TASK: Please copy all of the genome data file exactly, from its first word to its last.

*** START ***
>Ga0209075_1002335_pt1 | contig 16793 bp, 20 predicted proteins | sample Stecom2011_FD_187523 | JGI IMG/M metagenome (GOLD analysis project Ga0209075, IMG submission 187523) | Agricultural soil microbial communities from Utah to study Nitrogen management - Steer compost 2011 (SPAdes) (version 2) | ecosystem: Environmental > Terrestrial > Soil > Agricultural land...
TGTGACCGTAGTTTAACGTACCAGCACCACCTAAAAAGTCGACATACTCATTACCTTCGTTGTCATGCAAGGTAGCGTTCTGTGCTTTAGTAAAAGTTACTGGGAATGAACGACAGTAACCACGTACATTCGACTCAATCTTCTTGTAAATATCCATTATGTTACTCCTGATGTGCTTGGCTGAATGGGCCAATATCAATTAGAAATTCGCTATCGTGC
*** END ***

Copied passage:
>Ga0209075_1002335_pt1 | contig 16793 bp, 20 predicted proteins | sample Stecom2011_FD_187523 | JGI IMG/M metagenome (GOLD analysis project Ga0209075, IMG submission 187523) | Agricultural soil microbial communities from Utah to study Nitrogen management - Steer compost 2011 (SPAdes) (version 2) | ecosystem: Environmental > Terrestrial > Soil > Agricultural land...
TGTGACCGTAGTTTAACGTACCAGCACCACCTAAAAAGTCGACATACTCATTACCTTCGTTGTCATGCAAGGTAGCGTTCTGTGCTTTAGTAAAAGTTACTGGGAATGAACGACAGTAACCACGTACATTCGACTCAATCTTCTTGTAAATATCCATTATGTTACTCCTGATGTGCTTGGCTGAATGGGCCAATATCAATTAGAAATTCGCTATCGTGC